Computer mathematics Lecture Notes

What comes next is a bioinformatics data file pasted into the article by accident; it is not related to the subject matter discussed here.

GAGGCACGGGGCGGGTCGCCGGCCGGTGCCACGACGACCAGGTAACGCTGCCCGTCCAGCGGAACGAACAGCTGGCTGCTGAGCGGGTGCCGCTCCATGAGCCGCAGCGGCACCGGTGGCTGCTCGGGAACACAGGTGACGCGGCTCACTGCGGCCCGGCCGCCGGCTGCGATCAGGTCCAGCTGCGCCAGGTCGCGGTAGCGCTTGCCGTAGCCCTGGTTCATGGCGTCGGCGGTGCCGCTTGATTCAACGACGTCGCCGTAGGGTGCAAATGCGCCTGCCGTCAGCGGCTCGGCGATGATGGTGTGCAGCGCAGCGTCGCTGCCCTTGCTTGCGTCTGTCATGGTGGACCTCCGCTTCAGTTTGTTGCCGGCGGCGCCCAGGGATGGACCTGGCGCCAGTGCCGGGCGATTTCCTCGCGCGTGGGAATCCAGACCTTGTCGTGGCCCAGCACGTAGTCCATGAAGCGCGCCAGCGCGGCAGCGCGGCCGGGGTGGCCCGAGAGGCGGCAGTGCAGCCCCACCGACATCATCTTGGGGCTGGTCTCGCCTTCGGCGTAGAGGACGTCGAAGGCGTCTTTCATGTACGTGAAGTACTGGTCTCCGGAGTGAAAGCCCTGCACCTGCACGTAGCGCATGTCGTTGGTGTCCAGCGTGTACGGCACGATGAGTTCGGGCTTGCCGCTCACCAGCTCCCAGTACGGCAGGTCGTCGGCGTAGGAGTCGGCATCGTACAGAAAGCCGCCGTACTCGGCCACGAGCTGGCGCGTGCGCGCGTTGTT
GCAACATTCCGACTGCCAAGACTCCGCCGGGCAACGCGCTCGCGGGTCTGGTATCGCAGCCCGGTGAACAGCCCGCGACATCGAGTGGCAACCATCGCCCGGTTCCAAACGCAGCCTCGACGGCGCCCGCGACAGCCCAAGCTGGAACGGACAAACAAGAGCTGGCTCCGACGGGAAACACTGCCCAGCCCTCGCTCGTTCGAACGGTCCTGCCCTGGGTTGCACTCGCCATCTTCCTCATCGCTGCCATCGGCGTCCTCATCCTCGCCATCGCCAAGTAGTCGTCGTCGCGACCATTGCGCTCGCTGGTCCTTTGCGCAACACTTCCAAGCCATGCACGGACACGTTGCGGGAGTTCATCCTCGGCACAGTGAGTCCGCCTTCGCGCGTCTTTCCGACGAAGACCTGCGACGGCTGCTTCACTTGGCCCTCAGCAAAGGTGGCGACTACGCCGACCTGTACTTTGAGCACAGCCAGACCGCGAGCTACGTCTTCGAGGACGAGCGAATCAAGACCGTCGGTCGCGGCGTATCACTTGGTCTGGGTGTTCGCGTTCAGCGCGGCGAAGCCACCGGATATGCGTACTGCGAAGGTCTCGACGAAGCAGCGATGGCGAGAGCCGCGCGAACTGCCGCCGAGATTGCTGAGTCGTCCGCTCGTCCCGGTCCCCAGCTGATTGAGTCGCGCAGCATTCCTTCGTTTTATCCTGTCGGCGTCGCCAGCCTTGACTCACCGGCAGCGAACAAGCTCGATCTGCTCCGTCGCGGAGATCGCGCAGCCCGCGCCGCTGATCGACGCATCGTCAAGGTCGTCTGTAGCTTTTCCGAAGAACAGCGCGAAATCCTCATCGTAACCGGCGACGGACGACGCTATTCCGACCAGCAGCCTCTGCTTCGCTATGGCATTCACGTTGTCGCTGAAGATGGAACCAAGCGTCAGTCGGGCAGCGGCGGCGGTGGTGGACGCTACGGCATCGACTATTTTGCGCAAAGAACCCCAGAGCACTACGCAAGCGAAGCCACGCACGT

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Computer Mathematics for the Engineer: Efficient Computation and Symbolic Manipulation Lecture Notes Compiled by Tom Fredman Laboratory of Thermal and Flow Engineering, Åbo Akademi University 20141 These lectures were compiled for the course “Computer Mathematics for the Engineer: Efficient Computation and Symbolic Manipulation” (3/5 cr. ECTS) aimed at students on the advanced or graduate levels at Åbo Akademi Univer- sity. The course is arranged by the Laboratory of Thermal and Flow Engineer- ingatÅbo Akademi Universityand supported by the Finnish nationalgraduate programme “Graduate School in Chemical Engineering”. The material included in these notes is based on the literature cited below and should not be regarded as a complete user’s manual for the computer-aided mathematical tools presented in the course, but merely as an introduction to how these can be used for improving and assisting day-to-day mathematical chores of the modern engineer. We begin with a minimal introduction of the softwarepackagesadopted for the courseand continue with details fromvarious engineering topics. To encourage the reader to engage in a “hands-on” learning process, we tend to give only the necessary input for different themes and leave it to the reader to try the various cases for him/herself. Comments on the expected output is provided in most cases, however. Åbo, October 2014,2Bibliography 1 M. B. Cutlip, J. J. Hwalek, H. E. Nuttall, M. Shacham et. al The Use of Mathematical Software Packages in Chemical Engineering. Chemical Engineering Summer School, Snowbird UT., August 1997. 2 R. Piché and K. Ruohonen Partial Differential Equations with Maple. Tampere University of Technology, December 1997. 3 R. W. Pike Optimization for Engineering Systems. Louisiana State University, Minerals Processing Research Institute, 2001. 4 C. Moler Cleve’s Corner: Stiff Differential Equations. Matlab News & Notes, May 2003. 5 R. Dodier Minimal Maxima. http://maxima.sourceforge.net/docs/tutorial/en/minimal-maxima.pdf September 2005 6 J. H. Mathews Module for Monte Carlo Integration. http://math.fullerton.edu/mathews, 2005. 7 J. W. Eaton, D. Bateman and S. Hauberg GNU Octave. A high-level interactive language for numerical computations. Ed. 3 for Octave version 3.2.2., July 2007. 8 P. Lutus Symbolic Mathematics Using Maxima. http://www.arachnoid.com/maxima/index.html, 2007. 9 H. Selhofer, M. Oliver and T. L. Scofield Introduction to GNU Octave. August 2008. 10 E. L. Wollett Maxima by Example: A Series of Tutorial Notes. Department of Physics, CSULB San Luis Obispo, CA, 2009. 11 R. H. Rand Introduction to Maxima. Department of Theoretical and Applied Mechanics, Cornell University Ithaka, NY, 2010. 12 Maxima, a Computer Algebra System. http://maxima.sourceforge.net/documentation.html 13 E. Gkioulekas Introduction to Maxima. Department of Mathematics, University of Texas-Pan American Edinburg, TX, 2011. 34 BIBLIOGRAPHYContents 1 An Overview of wxMaxima 11 1.1 Introduction . . . . . . . . . . . . . . . . . . . . . . . . . . . . . . 11 1.2 Examples . . . . . . . . . . . . . . . . . . . . . . . . . . . . . . . 12 1.3 Expressions . . . . . . . . . . . . . . . . . . . . . . . . . . . . . . 13 1.3.1 Utility Functions . . . . . . . . . . . . . . . . . . . . . . . 18 1.3.2 Expression Construction . . . . . . . . . . . . . . . . . . . 19 1.4 Evaluation . . . . . . . . . . . . . . . . . . . . . . . . . . . . . . . 20 1.4.1 Evaluation of Atomic and Non-Atomic Expressions . . . . 20 1.4.2 Modifications of Evaluations . . . . . . . . . . . . . . . . 20 1.4.3 Defaults and Argument Evaluation . . . . . . . . . . . . . 21 1.4.4 Callable Functions . . . . . . . . . . . . . . . . . . . . . . 22 1.4.5 Automatically Quoted Arguments . . . . . . . . . . . . . 22 1.4.6 Preventing Evaluation . . . . . . . . . . . . . . . . . . . . 24 1.4.7 Extra Evaluation . . . . . . . . . . . . . . . . . . . . . . . 24 1.4.8 Arguments . . . . . . . . . . . . . . . . . . . . . . . . . . 26 1.4.9 Arguments . . . . . . . . . . . . . . . . . . . . . . . . . . 27 1.5 Simplification . . . . . . . . . . . . . . . . . . . . . . . . . . . . . 27 1.5.1 Examples of Maxima Simplification . . . . . . . . . . . . 28 1.5.2 Exceptions to Maxima Simplification . . . . . . . . . . . . 29 1.6 Special Purpose Functions . . . . . . . . . . . . . . . . . . . . . . 29 1.6.1 Applying arguments to functions . . . . . . . . . . . . . 29 1.6.2 The mapping function . . . . . . . . . . . . . . . . . . . 30 1.6.3 The lambda-function . . . . . . . . . . . . . . . . . . . . 31 1.7 Built-in object types . . . . . . . . . . . . . . . . . . . . . . . . . 31 1.7.1 Lists . . . . . . . . . . . . . . . . . . . . . . . . . . . . . . 31 1.7.2 Matrices . . . . . . . . . . . . . . . . . . . . . . . . . . . . 32 1.7.3 Sets . . . . . . . . . . . . . . . . . . . . . . . . . . . . . . 33 1.8 Maxima Programming . . . . . . . . . . . . . . . . . . . . . . . . 34 1.8.1 Branching . . . . . . . . . . . . . . . . . . . . . . . . . . . 36 1.8.2 Iteration . . . . . . . . . . . . . . . . . . . . . . . . . . . . 36 1.9 Some Useful Flags . . . . . . . . . . . . . . . . . . . . . . . . . . 40 1.10 Summary . . . . . . . . . . . . . . . . . . . . . . . . . . . . . . . 42 56 CONTENTS 2 Symbolic Calculation 43 2.1 Initialization . . . . . . . . . . . . . . . . . . . . . . . . . . . . . 43 2.2 Saving and Loading . . . . . . . . . . . . . . . . . . . . . . . . . 45 2.3 Functions and Equations . . . . . . . . . . . . . . . . . . . . . . . 47 2.3.1 Functions . . . . . . . . . . . . . . . . . . . . . . . . . . . 47 2.3.2 Equations - A Practical Application . . . . . . . . . . . . 49 2.4 Systems of Equations . . . . . . . . . . . . . . . . . . . . . . . . . 52 2.5 Evaluating Limits . . . . . . . . . . . . . . . . . . . . . . . . . . . 53 2.6 Differential Calculus . . . . . . . . . . . . . . . . . . . . . . . . . 54 2.6.1 Computation of Solutions with the Laplace Transformation 57 2.6.2 Differentiation Using the Chain Rule . . . . . . . . . . . . 61 2.7 Integral Calculus . . . . . . . . . . . . . . . . . . . . . . . . . . . 65 2.7.1 Integration Examples . . . . . . . . . . . . . . . . . . . . 66 2.7.2 Integration by Parts . . . . . . . . . . . . . . . . . . . . . 72 2.7.3 Change of Variable . . . . . . . . . . . . . . . . . . . . . . 73 2.8 Matrix Computations . . . . . . . . . . . . . . . . . . . . . . . . 74 2.9 Visualization . . . . . . . . . . . . . . . . . . . . . . . . . . . . . 75 A 2.9.1 Publication-Quality Graphics for LT X . . . . . . . . . . 76 E 2.10 Numerical Data . . . . . . . . . . . . . . . . . . . . . . . . . . . . 76 3 An Overview of Octave 77 3.1 Introduction . . . . . . . . . . . . . . . . . . . . . . . . . . . . . . 77 3.1.1 Help . . . . . . . . . . . . . . . . . . . . . . . . . . . . . . 78 3.1.2 Input Conventions . . . . . . . . . . . . . . . . . . . . . . 78 3.1.3 Variables and Standard Operations . . . . . . . . . . . . . 78 3.2 Vector and Matrix Operations . . . . . . . . . . . . . . . . . . . . 79 3.2.1 Vectors . . . . . . . . . . . . . . . . . . . . . . . . . . . . 79 3.2.2 Matrices . . . . . . . . . . . . . . . . . . . . . . . . . . . . 79 3.2.3 Basic Matrix Arithmetic . . . . . . . . . . . . . . . . . . . 80 3.2.4 Element-wise Operations . . . . . . . . . . . . . . . . . . 80 3.2.5 Indexing and Slicing . . . . . . . . . . . . . . . . . . . . . 81 3.2.6 Solving Linear Systems of Equations . . . . . . . . . . . . 81 3.2.7 Inverses, Decompositions and Eigenvalues . . . . . . . . . 82 3.2.8 Testing for Zero Elements . . . . . . . . . . . . . . . . . . 82 3.3 Control Structures . . . . . . . . . . . . . . . . . . . . . . . . . . 82 3.3.1 Functions . . . . . . . . . . . . . . . . . . . . . . . . . . . 82 3.3.2 Global Variables . . . . . . . . . . . . . . . . . . . . . . . 83 3.3.3 Loops . . . . . . . . . . . . . . . . . . . . . . . . . . . . . 83 3.3.4 Branching . . . . . . . . . . . . . . . . . . . . . . . . . . . 84 3.3.5 Functions of Functions . . . . . . . . . . . . . . . . . . . . 84 3.3.6 Efficiency Considerations . . . . . . . . . . . . . . . . . . 85 3.4 Input and Output . . . . . . . . . . . . . . . . . . . . . . . . . . 85 3.5 Graphics . . . . . . . . . . . . . . . . . . . . . . . . . . . . . . . . 86 3.5.1 2D Graphics . . . . . . . . . . . . . . . . . . . . . . . . . 86 3.5.2 3D Graphics . . . . . . . . . . . . . . . . . . . . . . . . . 86 3.5.3 Commands for 2D and 3D Graphics . . . . . . . . . . . . 87CONTENTS 7 A 3.5.4 Publication-Quality Graphics for LT X . . . . . . . . . . 87 E 4 Numerical Computation 89 4.1 Preliminaries . . . . . . . . . . . . . . . . . . . . . . . . . . . . . 89 4.1.1 Running Octave . . . . . . . . . . . . . . . . . . . . . . . 89 4.1.2 Editing What You Have Typed . . . . . . . . . . . . . . . 89 4.1.3 Startup Files . . . . . . . . . . . . . . . . . . . . . . . . . 90 4.1.4 Quitting Octave . . . . . . . . . . . . . . . . . . . . . . . 90 4.1.5 Help and Documentation . . . . . . . . . . . . . . . . . . 91 4.2 Functions and Scripts . . . . . . . . . . . . . . . . . . . . . . . . 91 4.2.1 Defining Functions . . . . . . . . . . . . . . . . . . . . . . 92 4.2.2 Multiple Return Values . . . . . . . . . . . . . . . . . . . 94 4.2.3 Variable-length Argument Lists . . . . . . . . . . . . . . . 95 4.2.4 Variable-length Return Lists . . . . . . . . . . . . . . . . 96 4.2.5 Returning From a Function . . . . . . . . . . . . . . . . . 97 4.2.6 Function Files . . . . . . . . . . . . . . . . . . . . . . . . 97 4.2.7 Subfunctions . . . . . . . . . . . . . . . . . . . . . . . . . 98 4.2.8 Private Functions . . . . . . . . . . . . . . . . . . . . . . . 98 4.2.9 Script Files . . . . . . . . . . . . . . . . . . . . . . . . . . 99 4.2.10 FunctionHandles,InlineFunctions,andAnonymousFunc- tions . . . . . . . . . . . . . . . . . . . . . . . . . . . . . . 100 4.3 Equations and Optimization . . . . . . . . . . . . . . . . . . . . . 101 4.3.1 Nonlinear Equations . . . . . . . . . . . . . . . . . . . . . 101 4.3.2 Optimization . . . . . . . . . . . . . . . . . . . . . . . . . 103 4.4 Boundary/Initial Value Problems . . . . . . . . . . . . . . . . . . 105 4.4.1 Integrating Differential Equations. . . . . . . . . . . . . . 105 4.5 Partial Differential Equations . . . . . . . . . . . . . . . . . . . . 106 4.6 Integration . . . . . . . . . . . . . . . . . . . . . . . . . . . . . . 106 4.6.1 Functions of One Variable . . . . . . . . . . . . . . . . . . 106 4.6.2 Functions of Multiple Variables . . . . . . . . . . . . . . . 108 4.7 Interpolation . . . . . . . . . . . . . . . . . . . . . . . . . . . . . 109 4.7.1 One-Dimensional Interpolation . . . . . . . . . . . . . . . 109 4.7.2 n-Dimensional Interpolation . . . . . . . . . . . . . . . . . 111 5 Exercises 113 5.1 wxMaxima . . . . . . . . . . . . . . . . . . . . . . . . . . . . . . 113 5.1.1 Inverse Functions . . . . . . . . . . . . . . . . . . . . . . . 113 5.1.2 Limits . . . . . . . . . . . . . . . . . . . . . . . . . . . . . 114 5.1.3 Differentiation . . . . . . . . . . . . . . . . . . . . . . . . 114 5.1.4 Integration . . . . . . . . . . . . . . . . . . . . . . . . . . 115 5.1.5 Integral and Differential Equations . . . . . . . . . . . . . 116 5.1.6 Linear Algebra . . . . . . . . . . . . . . . . . . . . . . . . 117 5.2 Octave . . . . . . . . . . . . . . . . . . . . . . . . . . . . . . . . . 117 5.2.1 Linear Algebra . . . . . . . . . . . . . . . . . . . . . . . . 117 5.2.2 Timing . . . . . . . . . . . . . . . . . . . . . . . . . . . . 118 5.2.3 Stability Functions of BDF-integrators . . . . . . . . . . . 1198 CONTENTS 5.2.4 3D Plotting . . . . . . . . . . . . . . . . . . . . . . . . . . 120 5.2.5 Hilbert Matrix . . . . . . . . . . . . . . . . . . . . . . . . 121 5.2.6 Least Square Fit of a Straight Line . . . . . . . . . . . . . 121 5.2.7 Numerical Differentiation . . . . . . . . . . . . . . . . . . 122 5.2.8 Trapezoidal Rule . . . . . . . . . . . . . . . . . . . . . . . 122 5.2.9 Optimization . . . . . . . . . . . . . . . . . . . . . . . . . 123 5.2.10 Sequences . . . . . . . . . . . . . . . . . . . . . . . . . . . 123 6 Course problems 125 6.1 Single Nonlinear Equation . . . . . . . . . . . . . . . . . . . . . . 125 6.2 Another Single Nonlinear Equation . . . . . . . . . . . . . . . . . 126 6.3 A Set of Linear Equations . . . . . . . . . . . . . . . . . . . . . . 127 6.4 Nonlinear Regression . . . . . . . . . . . . . . . . . . . . . . . . . 129 6.5 A Set of Nonlinear Equations . . . . . . . . . . . . . . . . . . . . 130 6.6 A Set of Ordinary Differential Equations . . . . . . . . . . . . . . 131 6.7 Another Set of Ordinary Differential Equations . . . . . . . . . . 132 6.8 A Second-Order Ordinary Differential Equation . . . . . . . . . . 134 6.9 Ordinary Differential Equations and Algebraic Equations . . . . 134 6.10 A Control Loop . . . . . . . . . . . . . . . . . . . . . . . . . . . . 135 6.11 Stiff Differential Equations . . . . . . . . . . . . . . . . . . . . . . 137 6.12 Partial Differential Equations . . . . . . . . . . . . . . . . . . . . 138 6.13 Integral Equations . . . . . . . . . . . . . . . . . . . . . . . . . . 139 6.14 Special Topics . . . . . . . . . . . . . . . . . . . . . . . . . . . . . 141 6.14.1 Perturbation Theory . . . . . . . . . . . . . . . . . . . . . 141 6.14.2 Calculus of Variations . . . . . . . . . . . . . . . . . . . . 142 6.14.3 JWKB-approximation . . . . . . . . . . . . . . . . . . . . 143 6.14.4 Monte Carlo Methods . . . . . . . . . . . . . . . . . . . . 145 6.14.5 Coding Theory . . . . . . . . . . . . . . . . . . . . . . . . 146Background The use of advanced mathematical methods has become increasingly significant for many modern engineering disciplines. As many of these methods nowadays arecomputer-aided,theirefficientuserequiresapartfromunderlyingtheoretical knowledge also familiarity with relevant software packages. The aim of these notesistocombinethesetwointoanengineeringintroductiontocomputer-aided mathematics, with emphasis on symbolic manipulation. We will use the freeware applications “wxMaxima” for symbolic calculation and“Octave” fornumericalcalculation. Ourmainfocusforbothoftheseisbased on command-driven use, although the former of these also features interactive menusandinitializationwindows. Thereasonforthisisthatmenu-drivenuseof the softwareisto largeextentself-instructiveand ourpreferenceto learnhowto programbatch computations later on. Therefore, we choose to leave the details for using integrated menus to the interested student and proceed to a survey of the relevant commands involved in the themes treated in this course. In our attempt to awake interest for further learning, we will start with a “minimal” introduction to Maxima and later to Octave. Both Maxima and Octave invoke the public-domain graphics package Gnu- plot for visualizing computation results. The graphs produced this way cannot be as readily customized as by using Gnuplot in a standalone fashion, however. A For example, if graphs are intended for use in a LT X-document, correct fonts E and formulas can be produced by generating a “.tex”-figure and including this A file in the LT X-document. Brief instructions on how to do this is given below. E 910 CONTENTSChapter 1 An Overview of wxMaxima 1.1 Introduction wxMaxima is a system, consisting of the core code package Maxima that does the actual computations and an interactive user interface based on so called x-widgets. The main working purpose is to handle expressions, such as x+y, sin(a+bπ),anduv−vu. Itisuptotheuserwhetheranexpressionismeaningful or not, however, manipulations can be done without assigning numerical values to variables and parameters. Maxima belongs to a category of mathematics software known as computer algebrasystems–orCASforshort. ThisimpliesthatMaximaisatoolprimarily for manipulation of mathematical objects as symbols rather than as numerical entities. The package Octave, which will be introduced later during the course, is more suitable for doing numerical computation. RunningwxMaximaopensaninteractivewindowwithseveraldifferentmenus and shortcuts across the headboard. These, which are designed for utilities as well as for different types of calculations, will be discussed in detail later. Com- mands can be entered both through submenus invoked by these and by using the command prompt. In earlier versions of wxMaxima, the command prompt isvisiblethroughout,however,inlaterversionsvariouspromptsarechosenfrom “Cell” in the “Edit”-menu with shortcuts: F5 New Input Cell F6 New Text Cell F7 New Subsection Cell F8 New Section Cell F9 New Title Cell Forthese,hitting“Enter” intheearlierversioncorrespondstochoosing“Evaluate AllCells” fromthesamesubmenuortheshortcutCtrl-R.Forinstance,theresult 1112 CHAPTER 1. AN OVERVIEW OF WXMAXIMA Figure 1.1: The wxMaxima graphical interface. A displayedinFigure1.1canberenderedinLT Xbyselecting“DisplayTeX-form” E from the “Maxima”-menu to give:        √ √ √ √      2i+ 2 π      2i− 2 π √ √ √ √ √ √ √ √ √      π 2i+ 2 sin1+ 2i− 2 cos1 erf + 2i− 2 sin1+ 2i+ 2 cos1 erf 4 4 − 8 1.2 Examples In the following, we will take a look at some brief examples on the use of wxMaxima. Example 1.2.1. The command “stardisp” controls the way wxMaxima displays the operation of multiplication. Setting (%i1) stardisp:true; will show all multiplications with an asterisk. The value “false” shows products with a blank space, which can distracting in more complicated expressions. Example 1.2.2. The sequence (%i2) V:4/3 %pi r3;1.3. EXPRESSIONS 13 3 4πr assigns the value to the name V. Names in Maxima are also termed iden- 3 tifiers. The value of the name r (for radius) is “itself”, in place of a specific numerical value, at this point – that is, r is r. Note that the number pi is en- tered using the Maxima special character %pi. Now, we assign the value r = 10 to the radius (%i3) r:10; Asseen, theway toassign aspecific valuetoanameis byusingacolon character (:) and not the symbol “equal to”. We can think of this as assigning “equality by definition”. So, we defined the value of V to be equal to the expression above and the radius equal to 10, demonstrating that names may be assigned different kinds of objects. It should be noted that V does not change after assigning a numerical value to the radius r - it is still an expression. If we want to evaluate thisexpressionwith thevalue assigned tor, we usedouble single quotesaccording to: (%i5) ’’V; This results in r = 10 being substituted into the expression for V and the nu- merical constants, except π, being simplified (also try what happens if the as- signment r = 10 is done before assigning the expression to V). All irrational numbers having similar special symbols, i.e. starting with % are treated like this in Maxima. In a situation where we want a numerical result, however, an approximation has to be used for π. This is done as follows: (%i6) ’’V, numer; producing a floating-point number approximation for the volume V. 1.3 Expressions EssentiallyeverythinginMaximaisexpressions,whichcanbedividedintothree types or classes: (1) Mathematical expressions (2) Object expressions (3) Programming constructs AMaximaexpressionisbuiltupfrom“atoms” andoperatorswithcorresponding arguments.When an expression is evaluated, the result is its value which can differ from the expression itself. This was illustrated above. For example, in the expression 1+2, we have the operator + (the binary operator of addition). The two arguments to this operator are literal numerals in the form of the two “atoms” 1 and 2. The expression sin(x) consists of an operator with one argument, the single letter symbol x – an atom in the form of a literal name.14 CHAPTER 1. AN OVERVIEW OF WXMAXIMA The value of x may be itself if no other value has been assigned – x is x, or x is, e.g., 10 (from the input x:10). An atom can be a name (a charactersymbol likeV, x andr above), a string enclosed in quotation marks (e.g., "volume" and "radius"), or a numeral such as an integer or decimal number like 1, -5, 3.14159, etc. Expressions in Maxima not consisting of atoms are termed “non-atomic” and can be represented as op(a1, . . . , an), where op is an operator and (a1, . . . , an) are its n arguments. This format is also used internally by Maxima, including the basic arithmetic operations such as addition, sub- traction, multiplication and division which are input conventionally using the symbols + - /. These are “seen” by Maxima in the form op(a,b) – for ex- ample 1+2 is represents op(1,2), where "op" is the appropriate operation for addition. Similar operators are used for function evaluation, e.g., in connection with trigonometric and special functions. Morecomplexmathematicalexpressionsmayinvolvecombinationsofnames, literal numerals, and operators. Literal numerals include constants with special Maxima names such as %piand %e. As listed above, in Maxima objects arealso expressions. Example 1.3.1. A list a1, . . . , an of n objects is an object expression. These can be created with the operation (oplist) = and arguments. In the case of a matrix object, which also is an expression, we have ( op = matrix ): matrix(list((a1,1), (a1,2),. . . , (a1,n)) , . . . , list((am,1), (am,2),. . . , (am,n))) These arguments are non-atomic, they are list object expressions each of which may or may not be composed of atoms. The value of these expressions is the list object or the resulting matrix object. Observation 1.3.2. While all expressions have a value, the value of an ex- pression may be lost unless the expression is assigned a name using the the : operator. Merely entering an expression as Maxima input will result in the display of the value of the expression (unless suppressed), and then the object and its value passes out of existence. Sometimes this is okay, for example when Maxima is being used as a symbolic calculator. However, Maxima has a built-in feature that mitigates this issue significantly. The special Maxima name % is assigned the value of the last entered expres- sion and may be used like any name assigned a value. Of course, the value of % changes with each new expression entered as input. The values of each en- tered expression are saved in the special names prefixed as %o with a sequential numeral for each line of output These %o names (e.g, %o1, %o2, ..., %on) may be used in Maxima expressions as names with the values of the displayed output. The downside to the frequent use of this feature is that these generic names generatedbyMaximahavelittle ifanyliteralsignificance. Onecaneasilyrecog- nizethatV meansvolumeandr meansradius,butwhatdoes%(%o7-%o5)/%o3 signify?1.3. EXPRESSIONS 15 Programming constructs are also expressions. A code block is represented internallytoMaximaasanexpressionwithanoperatorandarguments. Hence,a conditionalstatement(ifathenbelseifcthend)isrepresentedasif (a, b, c, d) and a loop (for a in L do S) as mdoin(a, L, S). Maxima has two functions to help evaluate what kind an expression is. The function atom(expr)takes an expressionas an argumentand indicates whether this is simply atomic. The function op(expr) returns the overall operation of an expression if it is not simply atomic. Expressions of this class have values which vary according to the type of programming construct. For example, the value of a loop expression may be “done” while the value of a block expression is the value of the last argument listed. Example 1.3.3. Maxima expressions 1. Atoms are symbols, strings, and numbers. Below, we have a various of these grouped into a list: (%i9) a, foo, foo_bar, "Hello, world", 42, 17.29; 2. Mathematical expressions (%i10) a + b + c, a b c, foo = bar, ab cd; These may simply be combinations of atoms and operators or may also be relations between expressions. For example foo = bar is considered to be a mathematical expression. This expression does not say that foo is equal to bar, instead it is merely a logical relation between (in this case two atoms) the names foo and bar. The relation between the two names holds only when their values are the same, resulting in the value “true” and otherwise “false”. 3. Object Expressions – Lists and matrices The elements of a list or matrix can be any kind of expression, even another list or a vector/matrix. (%i11) L:a, b, c, %pi, %e, 1729, 1/(ad - bc); This input is a list object expression assigned to the nameL. The elements of this list are all atoms except the last which is a mathematical expression. Now, look at the input. (%i12) L2:a, b, c, %pi, %e, 1729, 1/(ad - bc);16 CHAPTER 1. AN OVERVIEW OF WXMAXIMA This is a different list object expression assigned to the name L2. The last element is itself a list object consisting of two atoms, another list object and a mathematical expression. These objects result in index names being created when assigned to a name. The values are accessed by appending brackets to the object name: (%i13) L7; which returns the seventh element of the list L. Similarly, (%i14) L23; returns the third element of the list L2, which is in itself a list. The assignment (%i15) M:matrix (%pi, 17, 29, %e);   π 17 defines the matrix M = . It is also possible to assign matrices 29 e with elements consisting of submatrices: (%i16) M2:matrix (%pi, 17, ad - bc, matrix (1, a, b, 7), %e);   1 a The submatrix on the second row, first column can be references b 7 with the command: (%i18) M221; Example 1.3.4. Programming constructs These are expressions such as x : y which means assign y to x; the value of the assignment expression is the value of y. There is probably no better example of the difference between an expression and its value than this object. This expression is always non-atomic, but its value is atomic if the value of y is atomic. The block operation groups several expressions, and evaluates them one af- ter another; the value of the block operation expression is the value of the last expression of the block. Try to guess the value of the expression below before entering it as input. (%i19) ("a block", a:42) - ("another block", b:17);1.3. EXPRESSIONS 17 We observe that this expression is the difference between the values of two block expressions. The string atoms that are the first argument of each block do noth- ing. They are unassigned atoms and they pass out of existence after the value of the statement is displayed. Their purpose is to merely serve as arguments to demonstrate a block expression. This input does two things in one statement. First, it assigns 42 to the namea and 17 to the name b, and then it performs the difference operation using the value of these assigment statements as arguments. However, an assignment is not itself an operation. Entering op(a:42)results in an error message. This is because Maxima “sees” a:42 as an atom. The input atom(a:42) and the value is true. (a:42) - (b:17) is merely a mathematical expression with two atoms as arguments. The value of this expression is 25. If you input op((a:42) - (b:17)) the result is +. This peculiarity is due to the fact that Maxima is true to mathematics in the sense that subtraction is defined in terms of the sum of a and the additive inverse of b – a−b means by definition a+(−b). The result of (%i20) a, b; illustrates that although the string atoms of the block expressions were lost, and the block expressions themselves are gone, the names a and b have values that persist. This is a list expression object formed using the atoms a and b as arguments with values 42 and 17 respectively. Consider (%i21) block (a, a: 42, a2 - 1600) + block (b, b: 5, %pib); This is a Maxima block programming construct object expression formed using two block operations ( op = block) with the arguments as shown. Notice that the block operation returned the value of a2 - 1600 + block (b, b: 5, %pib) , where the last term in this argument was also a block operation. It returned a 2 value of %pi5 – this was added to the 164 from the result of 42 −1600 = 164 5 to yield the final output of π +164. Moreover (%i22) (if a 1 then %pi else %e) + (if b 0 then 1/2 else 1/7); shows two programming object expressions as arguments to the addition opera- tion. The characteristic operation of this expression is addition – op = +. The 1 arguments are the two if operations that result in the two values π and that are 7 the addendi of the total expression. Note that the arguments to the if operations (op is if) may be relational mathematical expressions – (a 1) and (b 0). These are evaluated as arguments in this case. What is interesting to note is that because the overall operator of this expression is +, this is a mathematical expression in the end. The values of the op = if expressions are atomic – π 1 and . The expressions themselves are non-atomic. 718 CHAPTER 1. AN OVERVIEW OF WXMAXIMA 1.3.1 Utility Functions These functions demonstrate how Maxima works and we have already seen ex- amples of their use. The function op(expr) returns the overall (or character- istic) operator of a expression while args(expr) returns the arguments, and atom(expr) tells whether an expression is an atom. Example 1.3.5. Lets try the following: (%i23) op(p + q); The result of this is “+”. When an expression contains more than one operator, the outermost of these is obtained: (%i24) op(p + q pq); Similarly when we have nested functions; the outer function is picked up: (%i25) op(sin (p + q)); We can also pick up the operator of a function defined in the same expression, e.g., (%i26) op(foo (p, q) := p - q); gives the assignment operator “:=”. The corresponding utility for picking up function arguments is the function args, try (%i27) args(p + q); giving q,p. A composite expression like (%i28) args(p + q pq); yields q+p,pq. A curiosity is revealed when we try (%i29) args(foo (p, q)); for the function defined above. It turns out that Maxima interprets subtraction as addition of the corresponding number with opposite sign. In this case the result is p,-q. As already noted, the function atom returns “true” for an expression being purely atomic and false otherwise, e.g., (%i30) atom(p); (%i31) atom(p + q); (%i32) atom(sin (p + q));1.3. EXPRESSIONS 19 1.3.2 Expression Construction Thesinglequotetells Maximato“construct” anexpressionbutsuppresses“eval- uation” of the expression. It is important to note the difference between the assignment operator :, evaluation and the single quote. This is illustrated in the following Example 1.3.6. Consider the results of the following inputs. (%i33) x:2+3; (%i34) x; (%i35) ’x; (%i36) op(x); (%i37) op(’x); (%i38) x;atom(x); (%i39) ’x;atom(’x); The results of the above show that the value of an expression and its constructed value may be different even if both are atoms. Example 1.3.7. Consider the assignment (%i40) x:if p q then p else q; In this case, x itself is the assigned expression, while the single quote results in just “x”. Compare the results of the following: (%i41) op(x); (%i42) op(’x); So, there is a difference between value and constructed value also for non-atomic expressions. Observe that ’x is atomic but ’(if p q then p else q) is not. The former does not return an operator as already seen and the latter returns the operator“if”. Theexpressionusingtheifprogrammingconstructisconstructed as an argument to op, but it is not evaluated – it remains a non-atomic expres- sion. Thus the characteristic operation of this expression is op = if. In a situation where p and q are atoms with certain values, the value of the expres- sion (if p q then p else q) is different from its constructed value: (%i43) p:3;q:%pi;(if p q then p else q);’(if p q then p else q); Now, we consider a block programming construct